If you’re a viewer of such TV programmes as Police Interceptors and the like, you’ll have seen the variety of crimes that are committed across the country, with none more “modern” and cowardly as acts of theft and violence committed with the aide of mopeds (typically stolen themselves); small, easily ditched, and hard to pursue vehicles, that allow the criminals to quickly commit crimes, and (with equal haste), easily get away from the crime scene.
Often those driving do not even stop to commit some crimes, as seen with “hit-and-run” thefts of mobile phones, and bags, taken directly from the victims hands. Figures show thefts involving mopeds are partly behind the largest increase in police-recorded crime in ten years, with statistics released by the ONS for England and Wales showing that (in the previous year up to March 2017), there was a 10 per cent rise, and other statistics show that moped-related crimes in London has increased by 1,600% over just the last five years.
So what can be done by the public to combat the chances of falling victim to crimes and thefts involving mopeds? Trying to face a foundation of the crime, owners of mopeds need to properly (erring on the side of caution), protect and secure their mopeds in all situations. This may seem a simple and almost “default” thing to do with regards to owning a two-wheeled vehicle (moped, scooter, motorcycle), but recent results from a MCRG (Motorcycle Crime Reduction Group) survey of the security of 193 two-wheelers parked in London (undertaken earlier in 2017), showed 50.4% of scooters viewed were parked without any locks at all, and only 15% of those with a chain or lock were attached to a metal ground anchor point. So it doesn’t seem to be such a common, “default” thing to be done, and with a sizeable volume of moped-related crimes reportedly being committed on stolen moped vehicles, having owners being more vigilant with the security of their vehicles will make a change (and for one's own benefit, will deter thieves from initially stealing your prized moped!). This guide from the Metropolitan Police provides advice on methods to help protect your moped/scooter/motorcycle, and deter thieves.
For members of the general public, as simple as it seems (and maybe redundant in saying), being aware of your surroundings when partaking in day-to-day actions, such as: using mobile devices, checking through your wallet/purse, and when carrying a handbag/shoulder bag, will always give you the upper hand in most situations, and keeping a firm (possibly two-handed grip) when using devices such as a phone will help provide more security. Of course, unfortunately, some crimes against the public undertaken by criminals escalate further than just theft, with acid attacks becoming more prominent (especially in the media) and being commonly associated with moped crimes. This would be where the public would hope the police would be able to combat the problem head-on, but it seems various political aspects (legislation, regulations, rights, rules), are a cause of friction against common sense, with individual police officers barring the brunt - and potential consequences (as shall be exampled in the following paragraphs).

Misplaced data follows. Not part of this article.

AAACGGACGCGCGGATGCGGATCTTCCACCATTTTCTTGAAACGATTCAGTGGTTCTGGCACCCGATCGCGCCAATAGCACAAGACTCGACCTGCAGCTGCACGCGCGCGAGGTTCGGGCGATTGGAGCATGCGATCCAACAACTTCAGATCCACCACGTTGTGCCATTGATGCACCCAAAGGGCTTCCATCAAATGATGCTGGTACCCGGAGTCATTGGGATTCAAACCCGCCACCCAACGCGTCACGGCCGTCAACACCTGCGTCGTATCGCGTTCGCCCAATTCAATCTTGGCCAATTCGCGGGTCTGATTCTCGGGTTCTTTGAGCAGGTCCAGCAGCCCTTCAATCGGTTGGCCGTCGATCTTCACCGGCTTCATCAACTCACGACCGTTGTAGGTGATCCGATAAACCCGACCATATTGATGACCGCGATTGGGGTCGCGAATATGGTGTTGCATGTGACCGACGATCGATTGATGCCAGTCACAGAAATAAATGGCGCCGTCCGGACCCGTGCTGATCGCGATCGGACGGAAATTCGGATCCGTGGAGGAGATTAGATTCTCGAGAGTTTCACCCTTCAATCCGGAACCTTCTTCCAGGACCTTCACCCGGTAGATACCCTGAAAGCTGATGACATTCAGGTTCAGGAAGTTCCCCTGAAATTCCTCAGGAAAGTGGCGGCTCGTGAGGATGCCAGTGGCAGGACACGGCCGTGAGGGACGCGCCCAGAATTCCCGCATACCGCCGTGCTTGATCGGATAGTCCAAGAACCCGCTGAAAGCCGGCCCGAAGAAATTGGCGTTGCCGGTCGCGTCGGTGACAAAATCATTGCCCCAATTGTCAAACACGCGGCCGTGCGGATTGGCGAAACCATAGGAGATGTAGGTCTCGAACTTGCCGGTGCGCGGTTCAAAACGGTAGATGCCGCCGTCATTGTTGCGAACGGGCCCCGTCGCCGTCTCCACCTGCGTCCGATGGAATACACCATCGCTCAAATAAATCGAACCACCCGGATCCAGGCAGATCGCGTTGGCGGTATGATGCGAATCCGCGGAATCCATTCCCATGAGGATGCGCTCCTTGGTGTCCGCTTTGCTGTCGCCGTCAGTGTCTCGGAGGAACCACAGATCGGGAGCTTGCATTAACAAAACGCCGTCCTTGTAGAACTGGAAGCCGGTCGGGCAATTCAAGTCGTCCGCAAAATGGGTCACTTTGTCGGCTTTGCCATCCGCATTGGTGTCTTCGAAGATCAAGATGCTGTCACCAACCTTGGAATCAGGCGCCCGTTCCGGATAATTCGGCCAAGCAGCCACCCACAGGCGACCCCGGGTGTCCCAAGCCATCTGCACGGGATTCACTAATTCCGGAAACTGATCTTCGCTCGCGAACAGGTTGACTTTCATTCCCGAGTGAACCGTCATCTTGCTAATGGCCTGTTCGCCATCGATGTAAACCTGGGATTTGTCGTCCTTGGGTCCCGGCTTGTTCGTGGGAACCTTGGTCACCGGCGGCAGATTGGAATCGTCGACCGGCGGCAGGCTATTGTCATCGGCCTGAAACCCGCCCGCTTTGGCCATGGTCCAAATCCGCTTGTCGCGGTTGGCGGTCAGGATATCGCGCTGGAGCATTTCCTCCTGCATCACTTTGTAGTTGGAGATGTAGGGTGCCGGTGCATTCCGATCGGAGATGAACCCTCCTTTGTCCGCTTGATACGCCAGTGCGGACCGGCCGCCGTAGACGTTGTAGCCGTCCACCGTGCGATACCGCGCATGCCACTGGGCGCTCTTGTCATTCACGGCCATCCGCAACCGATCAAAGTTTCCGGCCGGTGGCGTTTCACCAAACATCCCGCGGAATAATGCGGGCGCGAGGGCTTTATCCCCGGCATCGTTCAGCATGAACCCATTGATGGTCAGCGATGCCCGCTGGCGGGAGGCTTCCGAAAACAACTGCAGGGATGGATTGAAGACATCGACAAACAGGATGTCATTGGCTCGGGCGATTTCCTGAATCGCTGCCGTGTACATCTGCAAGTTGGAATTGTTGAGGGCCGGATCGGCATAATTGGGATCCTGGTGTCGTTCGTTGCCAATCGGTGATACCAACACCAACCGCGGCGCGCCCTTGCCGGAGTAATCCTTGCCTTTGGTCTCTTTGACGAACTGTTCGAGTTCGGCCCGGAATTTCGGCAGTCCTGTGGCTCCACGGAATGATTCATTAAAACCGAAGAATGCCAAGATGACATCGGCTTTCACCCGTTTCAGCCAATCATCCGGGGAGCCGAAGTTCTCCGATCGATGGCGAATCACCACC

Police efforts to catch criminals involved in moped-related crimes primarily focus on CCTV and DNA evidence as their main tools against the fight, with fingerprints and DNA often being left on internal parts that are not usually touched, and partial CCTV images can be pieced together to get a recognition of individuals. Direct pursuit of suspects is a more challenging topic for Police, with the MET having to following national police guidelines on pursuits, which states officers have to make a “dynamic risk assessment” of whether the suspect or the public might be injured during a chase or not.
That sounds fair enough and the correct thing to do, but it’s a system that constrains the police in certain instances, and one that criminals find ways to utilise and work around to their advantage. As an example, in December 2014, 18-year-old Henry Hicks unfortunately died when his moped crashed whilst being pursued by police. Following the incident, the Independent Police Complaints Commission decided that four officers involved should face gross misconduct charges, which could ultimately result in them being removed from their uniformed roles. Although this sounds the logical end to the incident, it sets a precedence where if an officer is pursuing two young individuals on a moped, and one of them may remove their crash helmet, the officers involved would have to call off the pursuit for the safety of the criminals. Something not so logical and fair to one's mind.
Of course, I’m not saying the MET should have carte blanche to run people over (unlike other jurisdictions of America, where it has been reported, alongside other extreme measures), but instating clear guidelines saying that no action will be taken against an officer who pursues someone who is not wearing a crash helmet - by their own decision/action - would seem logical.
It seems the issue of dealing with moped crimes (focusing on solely that point, although there are issues with rules and law involving other aspects of crime, that equally impede police efficiency), is not something that can be sorted quickly. Gerry Campbell (a former Scotland Yard Detective Chief Superintendent), has publicly stated the law needs to change to allow police to tackle this (moped crimes) properly, telling LBC: "These brazen, barbaric and cowardly attacks cannot and must not be tolerated...
But this is not a job for just law enforcement. The Crown Prosecution Service, Ministry for Justice, Home Office all have to get involved.”
Yet, when more departments get involved (especially in the conversation of "delicate" and controversial political issues), that means ultimately, more time is added before the issue sees any resolution.